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Friday, January 17, 2020

Daniil Medvedev hits umpire’s chair twice, Russia beat Argentina to enter ATP Cup semis

Trouble started when Medvedev exchanged words with Schwartzman as both players went to their team zones at each end of the court during their ATP Cup singles match. Russia beat Argentina to enter the semifinals.

By: Sports Desk | Updated: January 9, 2020 11:13:45 pm
Daniil Medvedev talks to umpire Mohammed Lahyaniduring his ATP Cup singles match on Thursday (Reuters Photo)

Daniil Medvedev secured a hard-fought and fiery victory over Argentina’s Diego Schwartzman and propelled Russia into the semifinals of the inaugural team event. However, the match was slightly marred by indiscipline, as the ATP Cup continues to serve up intensely contested matches.

Trouble started when Medvedev exchanged words with Schwartzman as both players went to their team zones at each end of the court.

Mohammed Lahyani got out of his umpire’s chair to get between the players, and later gave Medvedev a code violation for unsporting conduct for going on with the verbal exchange.

Seven games later, Medvedev approached the chair and asked about the code violation. He hit the umpire’s chair and was warned for it, and then hit again and got a point penalty, meaning Schwartzman started the next game with a 15-0 lead.

Medvedev, ranked five in the world and undefeated in singles this tournament, won 6-4 4-6 6-3 in Sydney and will lead Russia against the winner of Novak Djokovic-led Serbia or Canada.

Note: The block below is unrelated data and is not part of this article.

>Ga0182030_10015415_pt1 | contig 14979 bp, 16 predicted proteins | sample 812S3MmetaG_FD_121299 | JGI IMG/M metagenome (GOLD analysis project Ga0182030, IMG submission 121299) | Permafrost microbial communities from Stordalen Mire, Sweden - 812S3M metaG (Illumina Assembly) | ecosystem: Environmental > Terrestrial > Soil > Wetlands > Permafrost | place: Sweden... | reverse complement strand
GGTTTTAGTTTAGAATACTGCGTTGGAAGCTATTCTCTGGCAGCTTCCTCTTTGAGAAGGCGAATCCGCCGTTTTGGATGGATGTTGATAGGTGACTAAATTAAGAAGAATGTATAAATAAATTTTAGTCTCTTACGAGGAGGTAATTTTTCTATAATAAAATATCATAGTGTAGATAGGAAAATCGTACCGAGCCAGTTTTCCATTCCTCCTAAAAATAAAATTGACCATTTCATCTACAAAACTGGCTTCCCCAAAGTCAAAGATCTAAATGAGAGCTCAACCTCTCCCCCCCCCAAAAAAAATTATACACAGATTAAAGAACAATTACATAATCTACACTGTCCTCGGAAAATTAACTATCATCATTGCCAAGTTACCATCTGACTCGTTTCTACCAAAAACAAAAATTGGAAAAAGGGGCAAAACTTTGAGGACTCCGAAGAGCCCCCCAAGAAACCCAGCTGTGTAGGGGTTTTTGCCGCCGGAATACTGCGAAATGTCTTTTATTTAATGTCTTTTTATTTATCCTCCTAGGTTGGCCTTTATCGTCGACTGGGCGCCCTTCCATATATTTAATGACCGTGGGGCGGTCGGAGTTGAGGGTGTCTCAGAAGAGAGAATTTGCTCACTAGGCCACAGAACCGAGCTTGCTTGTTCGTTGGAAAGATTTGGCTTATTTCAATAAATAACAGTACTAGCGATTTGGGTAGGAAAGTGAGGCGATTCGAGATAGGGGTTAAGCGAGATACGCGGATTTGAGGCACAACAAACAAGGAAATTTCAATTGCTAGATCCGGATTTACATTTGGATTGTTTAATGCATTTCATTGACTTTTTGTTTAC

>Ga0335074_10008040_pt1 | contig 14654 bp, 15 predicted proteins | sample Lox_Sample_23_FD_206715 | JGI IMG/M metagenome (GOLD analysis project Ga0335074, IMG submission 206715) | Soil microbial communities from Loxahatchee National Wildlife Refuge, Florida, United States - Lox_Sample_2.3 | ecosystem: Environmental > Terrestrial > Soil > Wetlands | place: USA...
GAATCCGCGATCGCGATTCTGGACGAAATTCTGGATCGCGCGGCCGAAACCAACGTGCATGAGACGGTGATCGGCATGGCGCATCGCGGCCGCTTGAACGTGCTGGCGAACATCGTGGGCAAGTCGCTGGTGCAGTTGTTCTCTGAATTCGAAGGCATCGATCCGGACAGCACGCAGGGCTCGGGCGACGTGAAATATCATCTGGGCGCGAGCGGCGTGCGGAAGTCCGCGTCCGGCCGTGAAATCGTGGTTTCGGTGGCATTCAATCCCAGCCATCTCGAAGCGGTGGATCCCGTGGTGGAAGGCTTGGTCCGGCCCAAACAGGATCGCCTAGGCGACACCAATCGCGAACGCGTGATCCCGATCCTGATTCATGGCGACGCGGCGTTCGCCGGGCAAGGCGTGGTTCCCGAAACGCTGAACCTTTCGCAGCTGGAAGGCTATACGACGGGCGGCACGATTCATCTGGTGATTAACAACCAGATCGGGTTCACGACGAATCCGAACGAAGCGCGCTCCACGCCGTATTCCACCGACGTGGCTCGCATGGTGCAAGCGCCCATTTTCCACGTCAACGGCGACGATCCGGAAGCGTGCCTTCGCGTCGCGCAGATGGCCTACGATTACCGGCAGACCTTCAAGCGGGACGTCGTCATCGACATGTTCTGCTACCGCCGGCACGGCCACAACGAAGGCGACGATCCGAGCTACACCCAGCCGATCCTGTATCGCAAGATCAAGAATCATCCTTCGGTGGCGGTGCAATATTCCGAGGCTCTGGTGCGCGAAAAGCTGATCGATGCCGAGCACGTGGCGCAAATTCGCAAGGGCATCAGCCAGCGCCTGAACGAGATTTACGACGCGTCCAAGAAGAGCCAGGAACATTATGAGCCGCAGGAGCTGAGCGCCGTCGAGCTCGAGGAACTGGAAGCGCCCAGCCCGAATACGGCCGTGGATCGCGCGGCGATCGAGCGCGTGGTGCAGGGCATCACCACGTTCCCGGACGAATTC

Earlier, Russia’s Karen Khachanov defeated an out-of-sorts Guido Pella from Argentina, 6-2 7-6(4), with the victories giving Russia an unassailable 2-0 lead in the quarter-final tie ahead of the doubles match.

With Russian team captain Marat Safin sitting in his corner, Medvedev broke his opponent’s serve twice – and gave one break back – in an entertaining first set, where his slapping forehand ebbed between sublime and out-of-control.

World number 13 Schwartzman got better as the match progressed, attacking relentlessly.

The crowd turned against Medvedev, and the Russian looked ready to implode, though it proved to be only a partial flare-up.

Schwartzman won the second set but Medvedev recovered to take the decider, with the 1.98m (6 feet 6 inches) Russian increasingly relying on his booming serve to get himself out of trouble when tested.

(With agency inputs)

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